Pink Soda Sport review

I've been wearing the crew neck sweatshirt with jeans as well as just to the gym - after throwing away half of my clothes recently and trying to cut down on how much I own, it's important that the items I do have in my wardrobe are multi-functional, and this is definitely a hard-working piece.  (Also after seeing how awesome Lydia Millen looks in hers, I have even more gym inspiration/envy than before - what a babe).

Pink Soda Sport review
Pink Soda Sport review

Thankfully, as well as ticking the 'stylish' box, Pink Soda Sport also ticks the 'well-made' box - something that for some reason seems mutually exclusive when hunting for cool sportswear.  I just love the ribbon logo on the inside of the hood, and the contrast of the pink against the grey marl.  This is another item that's barely been off my back since I received it - it's so cosy and fleece-y inside, perfect for throwing on after a run, or for a dog walk or a nip to the shops!

Pink Soda Sport review
Pink Soda Sport review Pink Soda Sport review
Pink Soda Hoody: £32*

I would be lying if I said it hadn't got me down that I've added a few (more than a few!) extra pounds over the last few weeks.  I know that exercise makes me feel good - my happiest periods have been when I've been really active, getting lots of fresh air and fitting in a few gym sessions a week.  But I've been so busy lately that I haven't had the motivation to go to the gym after getting home from a long day at work and an hour in the car.  It's such a vicious cycle that the more active you are, the more energy you have, but until you take that first step it can take a lot of motivation to drag you out of bed in the morning!

Pink Soda Sport review Pink Soda Sport review

We're moving soon from our sleepy little village to Bournemouth city centre, and I'm hoping that being within walking distance from various gyms (as well as slightly cutting down my commute) will give me the motivation I need to get moving.  Plus I think we'll be booking a couple of holidays imminently for June and August, and I always find that the thought of being in a bikini gives me that burst of inspiration to blast away the belly!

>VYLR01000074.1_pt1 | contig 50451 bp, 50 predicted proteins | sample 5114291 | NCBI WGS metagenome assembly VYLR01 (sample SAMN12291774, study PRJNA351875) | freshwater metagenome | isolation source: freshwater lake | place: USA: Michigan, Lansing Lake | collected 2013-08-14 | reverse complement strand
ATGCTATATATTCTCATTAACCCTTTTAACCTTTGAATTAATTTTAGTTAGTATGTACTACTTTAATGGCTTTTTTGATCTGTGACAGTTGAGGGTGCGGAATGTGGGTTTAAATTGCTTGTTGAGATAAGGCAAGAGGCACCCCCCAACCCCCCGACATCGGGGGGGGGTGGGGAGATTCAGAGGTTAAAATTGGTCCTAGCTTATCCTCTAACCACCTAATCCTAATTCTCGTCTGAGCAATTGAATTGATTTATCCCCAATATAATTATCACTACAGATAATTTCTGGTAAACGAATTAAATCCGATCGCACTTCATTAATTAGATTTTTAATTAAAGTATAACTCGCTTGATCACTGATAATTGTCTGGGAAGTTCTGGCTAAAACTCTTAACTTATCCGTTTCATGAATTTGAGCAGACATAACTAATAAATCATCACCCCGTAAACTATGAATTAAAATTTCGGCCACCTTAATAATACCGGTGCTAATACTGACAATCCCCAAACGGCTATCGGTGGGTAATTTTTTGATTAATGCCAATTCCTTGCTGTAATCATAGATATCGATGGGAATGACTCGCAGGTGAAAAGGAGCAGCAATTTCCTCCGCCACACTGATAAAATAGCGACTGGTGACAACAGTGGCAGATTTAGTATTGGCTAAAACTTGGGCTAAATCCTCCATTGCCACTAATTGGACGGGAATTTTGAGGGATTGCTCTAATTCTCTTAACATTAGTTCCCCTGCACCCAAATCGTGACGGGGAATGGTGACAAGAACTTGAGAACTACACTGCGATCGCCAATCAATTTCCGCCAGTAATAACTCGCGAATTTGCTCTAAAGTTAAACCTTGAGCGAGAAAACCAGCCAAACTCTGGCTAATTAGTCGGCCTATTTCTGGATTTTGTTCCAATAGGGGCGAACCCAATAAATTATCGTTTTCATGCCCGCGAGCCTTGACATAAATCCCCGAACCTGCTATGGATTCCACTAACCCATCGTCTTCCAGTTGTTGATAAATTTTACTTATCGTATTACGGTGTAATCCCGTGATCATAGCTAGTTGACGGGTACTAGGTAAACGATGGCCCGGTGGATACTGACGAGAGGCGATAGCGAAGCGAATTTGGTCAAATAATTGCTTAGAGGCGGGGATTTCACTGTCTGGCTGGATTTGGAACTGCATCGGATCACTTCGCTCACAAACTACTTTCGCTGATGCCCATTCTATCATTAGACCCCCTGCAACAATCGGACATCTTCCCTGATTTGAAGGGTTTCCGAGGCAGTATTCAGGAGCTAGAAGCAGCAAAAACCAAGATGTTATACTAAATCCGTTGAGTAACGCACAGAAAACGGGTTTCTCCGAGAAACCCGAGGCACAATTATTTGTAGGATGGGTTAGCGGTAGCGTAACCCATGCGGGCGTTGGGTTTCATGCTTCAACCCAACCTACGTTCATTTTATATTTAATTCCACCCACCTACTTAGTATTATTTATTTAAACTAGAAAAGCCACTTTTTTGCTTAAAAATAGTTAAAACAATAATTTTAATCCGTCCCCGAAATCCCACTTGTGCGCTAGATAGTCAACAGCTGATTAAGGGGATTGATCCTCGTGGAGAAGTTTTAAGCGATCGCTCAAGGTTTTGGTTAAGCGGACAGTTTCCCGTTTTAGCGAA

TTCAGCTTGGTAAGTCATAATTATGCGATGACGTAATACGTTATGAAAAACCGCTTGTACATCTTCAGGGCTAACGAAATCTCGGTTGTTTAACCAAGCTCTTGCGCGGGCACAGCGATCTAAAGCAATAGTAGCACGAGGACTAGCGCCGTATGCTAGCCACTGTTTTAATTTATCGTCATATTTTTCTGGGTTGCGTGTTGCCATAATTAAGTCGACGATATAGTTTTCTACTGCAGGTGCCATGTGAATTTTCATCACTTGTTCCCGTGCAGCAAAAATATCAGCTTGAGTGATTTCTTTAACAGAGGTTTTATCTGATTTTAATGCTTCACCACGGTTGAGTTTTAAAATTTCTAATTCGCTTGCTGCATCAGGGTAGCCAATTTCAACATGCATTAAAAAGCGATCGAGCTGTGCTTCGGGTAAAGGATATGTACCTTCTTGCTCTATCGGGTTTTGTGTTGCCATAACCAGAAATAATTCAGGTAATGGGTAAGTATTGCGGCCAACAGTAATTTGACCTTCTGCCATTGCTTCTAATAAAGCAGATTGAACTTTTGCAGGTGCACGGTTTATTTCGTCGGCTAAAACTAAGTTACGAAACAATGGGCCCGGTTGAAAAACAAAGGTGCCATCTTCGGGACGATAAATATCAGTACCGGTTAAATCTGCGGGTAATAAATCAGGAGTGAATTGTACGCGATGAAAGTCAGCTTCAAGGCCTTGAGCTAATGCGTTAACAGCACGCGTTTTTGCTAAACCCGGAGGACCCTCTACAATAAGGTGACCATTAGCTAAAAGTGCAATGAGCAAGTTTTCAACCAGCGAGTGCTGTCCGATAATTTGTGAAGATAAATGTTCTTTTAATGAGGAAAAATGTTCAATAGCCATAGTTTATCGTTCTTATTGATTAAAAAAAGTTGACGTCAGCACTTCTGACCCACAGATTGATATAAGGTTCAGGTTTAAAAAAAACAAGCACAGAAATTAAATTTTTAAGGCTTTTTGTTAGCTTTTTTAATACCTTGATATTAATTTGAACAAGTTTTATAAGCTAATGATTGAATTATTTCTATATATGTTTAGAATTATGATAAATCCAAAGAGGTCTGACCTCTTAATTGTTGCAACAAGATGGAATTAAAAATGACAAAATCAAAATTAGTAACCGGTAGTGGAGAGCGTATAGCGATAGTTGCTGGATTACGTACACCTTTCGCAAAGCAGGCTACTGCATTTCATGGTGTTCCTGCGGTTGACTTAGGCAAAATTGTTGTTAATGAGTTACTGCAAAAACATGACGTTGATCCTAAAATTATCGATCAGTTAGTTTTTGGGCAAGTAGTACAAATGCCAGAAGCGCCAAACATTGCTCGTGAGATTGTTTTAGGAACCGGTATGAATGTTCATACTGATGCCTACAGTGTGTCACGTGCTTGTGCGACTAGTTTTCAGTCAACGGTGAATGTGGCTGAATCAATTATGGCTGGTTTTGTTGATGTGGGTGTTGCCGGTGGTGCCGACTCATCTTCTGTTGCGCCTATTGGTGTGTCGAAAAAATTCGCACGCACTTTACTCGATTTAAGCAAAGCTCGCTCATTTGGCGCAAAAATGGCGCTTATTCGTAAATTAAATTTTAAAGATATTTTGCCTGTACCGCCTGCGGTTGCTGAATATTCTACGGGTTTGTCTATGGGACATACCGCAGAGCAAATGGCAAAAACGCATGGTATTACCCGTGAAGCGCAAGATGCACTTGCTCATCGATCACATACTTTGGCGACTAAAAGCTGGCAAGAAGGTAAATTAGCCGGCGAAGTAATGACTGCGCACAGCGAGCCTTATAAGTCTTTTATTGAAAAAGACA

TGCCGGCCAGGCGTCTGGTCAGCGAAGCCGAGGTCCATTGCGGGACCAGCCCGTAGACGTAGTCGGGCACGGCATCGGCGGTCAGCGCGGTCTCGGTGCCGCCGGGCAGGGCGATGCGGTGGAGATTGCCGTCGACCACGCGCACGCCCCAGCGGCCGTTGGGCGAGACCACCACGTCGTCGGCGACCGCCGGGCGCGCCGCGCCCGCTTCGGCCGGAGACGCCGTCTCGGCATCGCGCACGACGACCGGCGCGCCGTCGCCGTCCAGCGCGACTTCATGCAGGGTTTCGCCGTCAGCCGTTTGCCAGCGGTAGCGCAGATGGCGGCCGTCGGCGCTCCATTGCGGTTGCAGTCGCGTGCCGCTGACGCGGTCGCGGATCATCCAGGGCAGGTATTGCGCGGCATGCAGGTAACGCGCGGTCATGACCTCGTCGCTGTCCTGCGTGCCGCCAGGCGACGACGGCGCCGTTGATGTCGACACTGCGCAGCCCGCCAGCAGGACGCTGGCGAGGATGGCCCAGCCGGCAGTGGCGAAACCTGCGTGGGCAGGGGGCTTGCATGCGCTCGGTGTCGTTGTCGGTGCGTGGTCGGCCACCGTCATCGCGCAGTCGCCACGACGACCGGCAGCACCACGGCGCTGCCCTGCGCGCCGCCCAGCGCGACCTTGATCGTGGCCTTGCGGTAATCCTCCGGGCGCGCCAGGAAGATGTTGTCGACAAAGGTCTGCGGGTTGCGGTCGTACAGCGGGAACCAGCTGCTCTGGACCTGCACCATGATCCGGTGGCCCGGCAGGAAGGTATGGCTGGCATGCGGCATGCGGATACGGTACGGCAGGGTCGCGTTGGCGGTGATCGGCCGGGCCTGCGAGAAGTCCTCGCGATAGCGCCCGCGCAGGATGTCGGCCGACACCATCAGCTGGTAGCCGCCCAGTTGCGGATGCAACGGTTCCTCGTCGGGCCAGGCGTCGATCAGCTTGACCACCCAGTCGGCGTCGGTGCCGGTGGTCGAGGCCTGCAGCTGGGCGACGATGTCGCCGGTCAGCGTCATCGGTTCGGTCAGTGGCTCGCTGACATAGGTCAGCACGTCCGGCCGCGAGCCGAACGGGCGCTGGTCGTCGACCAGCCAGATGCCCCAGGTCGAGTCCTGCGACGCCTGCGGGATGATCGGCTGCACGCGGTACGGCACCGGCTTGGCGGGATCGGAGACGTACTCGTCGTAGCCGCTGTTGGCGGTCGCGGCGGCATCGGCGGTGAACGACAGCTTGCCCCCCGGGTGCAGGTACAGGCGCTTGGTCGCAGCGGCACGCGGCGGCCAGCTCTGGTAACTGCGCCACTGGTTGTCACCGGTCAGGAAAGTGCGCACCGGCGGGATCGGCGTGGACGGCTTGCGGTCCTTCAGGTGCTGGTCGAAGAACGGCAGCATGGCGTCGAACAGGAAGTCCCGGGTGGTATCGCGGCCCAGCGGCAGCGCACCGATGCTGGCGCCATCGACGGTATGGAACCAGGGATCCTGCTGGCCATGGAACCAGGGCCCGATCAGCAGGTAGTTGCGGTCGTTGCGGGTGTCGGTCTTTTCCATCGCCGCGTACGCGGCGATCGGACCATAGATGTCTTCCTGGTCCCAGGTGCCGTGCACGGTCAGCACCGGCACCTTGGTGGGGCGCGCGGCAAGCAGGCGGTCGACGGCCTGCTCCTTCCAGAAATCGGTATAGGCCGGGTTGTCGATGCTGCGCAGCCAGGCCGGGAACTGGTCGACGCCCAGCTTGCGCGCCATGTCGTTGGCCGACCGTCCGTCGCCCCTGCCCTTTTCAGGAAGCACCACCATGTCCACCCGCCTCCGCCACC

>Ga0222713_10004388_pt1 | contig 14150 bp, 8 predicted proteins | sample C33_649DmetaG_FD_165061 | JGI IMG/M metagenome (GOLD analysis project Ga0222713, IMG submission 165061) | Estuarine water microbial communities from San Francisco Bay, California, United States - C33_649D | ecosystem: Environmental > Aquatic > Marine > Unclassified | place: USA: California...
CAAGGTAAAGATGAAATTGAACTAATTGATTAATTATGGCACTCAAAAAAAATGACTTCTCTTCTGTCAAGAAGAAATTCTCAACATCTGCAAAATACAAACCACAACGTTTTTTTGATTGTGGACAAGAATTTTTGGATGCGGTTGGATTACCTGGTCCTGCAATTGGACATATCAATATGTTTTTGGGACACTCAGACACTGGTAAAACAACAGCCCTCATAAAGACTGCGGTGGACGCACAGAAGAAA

How have your New Year health and fitness plans taken shape? Have you had an active start to the year, or, like me, are you still knee deep in tins of Celebrations?


Copenhagen Travel Diary: Day One + Air BnB

Copenhagen Day One

The week before last, my good friend Nicole and I jetted off to Copenhagen for two nights for a little city break.  We booked the flights a couple of months ago when Ryanair had a £9.99 flight sale, but you can usually get some pretty good deals on flights with Ryanair to Copenhagen.  We flew from London Luton and return flights were £19.98 return - a bargain!

Our flight time was about 1h 40m and we arrived in Copenhagen at about midday on a chilly Thursday (our flight was actually delayed by about an hour, but since we only paid a tenner I tried not to complain too much!) We arrived to thick snow and temperatures of about -2 c - luckily we had packed thick coats, boots (well, my trusty Nike Air Max), hats and gloves!

Copenhagen is well served by a Metro system that has stations within good distance of all of the main tourist spots.  You can catch the Metro right from the airport - we bought a 24 hour ticket for all zones for about £9.  Our Air BnB apartment was located in Norrebro, a short walk from the Norreport Metro station (though a short walk is made longer when you a) walk in the wrong direction for ten minutes first and b) have a wheel-y suitcase you're trying to negotiate through snow).

We finally found our Air BnB in a quiet street in quite a trendy neighbourhood, with shop fronts that boasted hip clothing stores, trendy cafés and wine bars.  Having left the house at 3am that morning, it was a relief to be able to plonk ourselves on the comfy sofa for a moment and unpack.

Copenhagen Air BnB Norrebro Copenhagen AirBnB Norrebro
Copenhagen Travel Guide